Transforming (NJ's) Urban Schools

Yesterday’s conference at Princeton University,“Crisis and Hope: Transforming America’s Urban Schools,” featured a star-studded roster of speakers: Ed. Comm. Bret Schundler, Martin Perez (President of the Latino Leadership Alliance of NJ), Rev. Reginald Jackson (Black Ministers Council of NJ), Dr. Marcus Winters of The Manhattan Institute, Dana Rone, Joe Williams (Democrats for Education Reform), Dr. Marc Porter Magee (ConnCan), Lisa Graham Keegan (Former Superintendent of the State of Arizona), Ryan Hill (Founder of TEAM Charter Schools), Patricia Bombelyn (Co-Counsel for the plaintiffs in Crawford v. Davy). The conference was sponsored by Excellent Education for Everyone, Citizens for Successful Schools, and Princeton Students for Education Reform. Derrell Bradford and Peter Denton of E3 and Dr. Therman Evans, former president of the D.C. Board of Education, chaired the panels. There was a brief explosive appearance by Dr. Cornel West.

Major themes: the ethics of urban school reform (Comm. Schundler repeatedly limned school choice as an issue of “social justice”); NJ’s success at financial parity but abject failure at racial integration; and accountability to parents and children instead of the current system which assigns accountability to legislators. The audience in the Frist Center at Princeton was vocal, well-informed, inquisitive, and largely Democratic, a pointed illustration of the ways in which urban school reform is a post-partisan movement.

We’ll get into more analysis later. For now, here’s some highlights:

Comm. Schundler: we are constitutionally obliged to “provide” a free public education to all students. However, we fail to “maintain it,” our other constitutional obligation. “If we maintain a system controlled by people at the top [i.e., the Legislature], you’ll only serve the people at the top.” [As Peter Denton said later in the day, “follow the money.”]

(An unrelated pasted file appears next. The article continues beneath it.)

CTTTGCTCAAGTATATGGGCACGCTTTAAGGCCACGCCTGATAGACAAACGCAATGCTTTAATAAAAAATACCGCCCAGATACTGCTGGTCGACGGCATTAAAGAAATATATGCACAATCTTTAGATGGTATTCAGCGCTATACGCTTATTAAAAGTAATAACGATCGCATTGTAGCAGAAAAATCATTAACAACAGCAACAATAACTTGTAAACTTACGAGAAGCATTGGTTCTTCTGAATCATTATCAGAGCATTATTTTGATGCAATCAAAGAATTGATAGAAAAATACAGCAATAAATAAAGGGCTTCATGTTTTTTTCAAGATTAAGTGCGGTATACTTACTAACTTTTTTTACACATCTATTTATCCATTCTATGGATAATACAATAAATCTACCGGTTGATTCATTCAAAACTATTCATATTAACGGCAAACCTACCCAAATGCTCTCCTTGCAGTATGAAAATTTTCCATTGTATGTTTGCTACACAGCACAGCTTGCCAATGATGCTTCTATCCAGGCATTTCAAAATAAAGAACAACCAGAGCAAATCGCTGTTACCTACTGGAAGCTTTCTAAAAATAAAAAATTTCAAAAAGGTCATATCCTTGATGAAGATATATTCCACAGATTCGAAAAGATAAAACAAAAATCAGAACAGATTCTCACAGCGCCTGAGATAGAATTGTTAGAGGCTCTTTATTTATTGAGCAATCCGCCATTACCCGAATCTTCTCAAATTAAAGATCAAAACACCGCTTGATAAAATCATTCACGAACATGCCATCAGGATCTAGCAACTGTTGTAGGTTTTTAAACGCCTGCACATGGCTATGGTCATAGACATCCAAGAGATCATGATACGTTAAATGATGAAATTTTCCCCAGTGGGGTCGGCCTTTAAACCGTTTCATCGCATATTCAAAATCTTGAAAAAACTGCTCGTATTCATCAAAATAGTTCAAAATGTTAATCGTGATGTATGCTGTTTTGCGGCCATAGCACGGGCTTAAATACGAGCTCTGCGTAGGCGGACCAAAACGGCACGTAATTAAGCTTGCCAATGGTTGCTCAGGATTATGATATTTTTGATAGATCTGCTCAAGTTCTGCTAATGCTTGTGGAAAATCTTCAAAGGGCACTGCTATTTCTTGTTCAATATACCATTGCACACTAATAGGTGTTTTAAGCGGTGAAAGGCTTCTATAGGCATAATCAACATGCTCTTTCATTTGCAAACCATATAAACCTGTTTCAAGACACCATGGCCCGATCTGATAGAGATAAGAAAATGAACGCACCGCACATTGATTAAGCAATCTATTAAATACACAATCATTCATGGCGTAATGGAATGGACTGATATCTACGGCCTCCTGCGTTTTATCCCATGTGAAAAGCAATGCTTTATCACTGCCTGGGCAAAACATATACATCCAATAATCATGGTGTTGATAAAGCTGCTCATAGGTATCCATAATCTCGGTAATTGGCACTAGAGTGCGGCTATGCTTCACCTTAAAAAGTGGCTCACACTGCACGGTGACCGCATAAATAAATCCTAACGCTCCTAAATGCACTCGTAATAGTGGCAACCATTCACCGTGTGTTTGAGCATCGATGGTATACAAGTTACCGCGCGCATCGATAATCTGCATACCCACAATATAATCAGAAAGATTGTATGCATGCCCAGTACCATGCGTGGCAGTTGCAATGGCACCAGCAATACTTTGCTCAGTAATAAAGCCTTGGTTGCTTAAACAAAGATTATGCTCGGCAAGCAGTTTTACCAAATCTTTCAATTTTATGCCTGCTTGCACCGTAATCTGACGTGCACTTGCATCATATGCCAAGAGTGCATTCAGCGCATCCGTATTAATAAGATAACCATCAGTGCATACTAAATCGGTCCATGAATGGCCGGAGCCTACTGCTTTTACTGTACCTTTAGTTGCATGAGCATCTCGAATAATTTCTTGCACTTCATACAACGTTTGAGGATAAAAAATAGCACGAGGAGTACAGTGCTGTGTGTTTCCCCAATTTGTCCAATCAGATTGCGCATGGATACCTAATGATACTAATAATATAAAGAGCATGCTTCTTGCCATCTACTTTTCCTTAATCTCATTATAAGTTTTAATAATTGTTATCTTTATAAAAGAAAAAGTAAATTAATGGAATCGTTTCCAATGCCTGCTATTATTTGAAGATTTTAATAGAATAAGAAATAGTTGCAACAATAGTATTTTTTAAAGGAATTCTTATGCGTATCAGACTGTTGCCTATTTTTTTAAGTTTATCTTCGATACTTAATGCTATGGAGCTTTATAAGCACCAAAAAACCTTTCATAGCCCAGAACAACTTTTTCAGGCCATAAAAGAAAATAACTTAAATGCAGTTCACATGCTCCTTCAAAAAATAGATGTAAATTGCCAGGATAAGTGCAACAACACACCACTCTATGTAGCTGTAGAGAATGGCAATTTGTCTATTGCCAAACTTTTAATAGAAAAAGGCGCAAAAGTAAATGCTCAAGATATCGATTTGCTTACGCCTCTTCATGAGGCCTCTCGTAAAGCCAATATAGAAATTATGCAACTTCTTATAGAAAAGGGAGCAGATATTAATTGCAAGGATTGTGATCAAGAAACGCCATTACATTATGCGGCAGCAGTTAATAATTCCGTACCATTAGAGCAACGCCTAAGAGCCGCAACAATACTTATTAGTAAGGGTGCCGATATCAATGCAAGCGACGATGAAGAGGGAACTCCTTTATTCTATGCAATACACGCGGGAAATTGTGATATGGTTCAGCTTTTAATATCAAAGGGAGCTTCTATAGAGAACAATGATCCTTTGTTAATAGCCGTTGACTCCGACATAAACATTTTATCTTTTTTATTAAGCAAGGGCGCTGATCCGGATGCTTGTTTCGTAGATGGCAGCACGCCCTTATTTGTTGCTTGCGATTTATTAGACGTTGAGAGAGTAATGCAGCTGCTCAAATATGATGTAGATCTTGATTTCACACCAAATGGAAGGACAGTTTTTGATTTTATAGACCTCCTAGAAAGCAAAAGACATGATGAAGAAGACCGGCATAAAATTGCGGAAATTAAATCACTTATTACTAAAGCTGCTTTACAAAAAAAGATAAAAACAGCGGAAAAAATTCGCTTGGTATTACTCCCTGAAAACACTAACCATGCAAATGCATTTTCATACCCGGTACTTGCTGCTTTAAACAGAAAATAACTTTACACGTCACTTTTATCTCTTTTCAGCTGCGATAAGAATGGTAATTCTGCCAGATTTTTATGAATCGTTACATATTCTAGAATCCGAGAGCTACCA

“We are abrogating our responsibility.” The failure is not that of “school districts or superintendents or NJEA. The failure is the state government.”

Albert Shanker said, “When school children start paying union dues, that 's when I'll start representing the interests of school children,” cited Schundler adding, “it’s time for us in state government to know whom we’re working for.”

Martin Perez: Education is “the most important civil right issue of our age."

“NJ has some of the best public school in the United States. The problem is that Black and Hispanic kids are not in those schools.”

“Those who open schools close jail cells.”

Rev. Jackson: “The political leadership in the State has little regard for what is happening to students in urban centers. It is indifferent [to the students] because it believes that there are no consequences.”

Patricia Bombelyn: NJ’s system of suburban vs. urban schools is a “unique brand of American apartheid.”

Lisa Graham Keegan: “We have gutted” the teaching profession. “It’s a wholly-owned subsidiary of the teachers’ unions” as are education schools, which draw from students with the lowest scores on SAT’s. 99% of teachers get a “A” on their teaching evaluations.

Ryan Hill, Head of KIPP schools in Newark: “Teachers are the reason we’re successful.” 90% of students who started with us in 8th grade got into college. We have 4,000 kids on our waiting list, which is 10% of the school population in Newark. The biggest hold-up to charter school expansion in inner cities is facility space; Newark is full of empty schools, yet KIPP is raising $25 million to build a new building. “We need to acknowledge that charter schools have the same right to space as district schools.”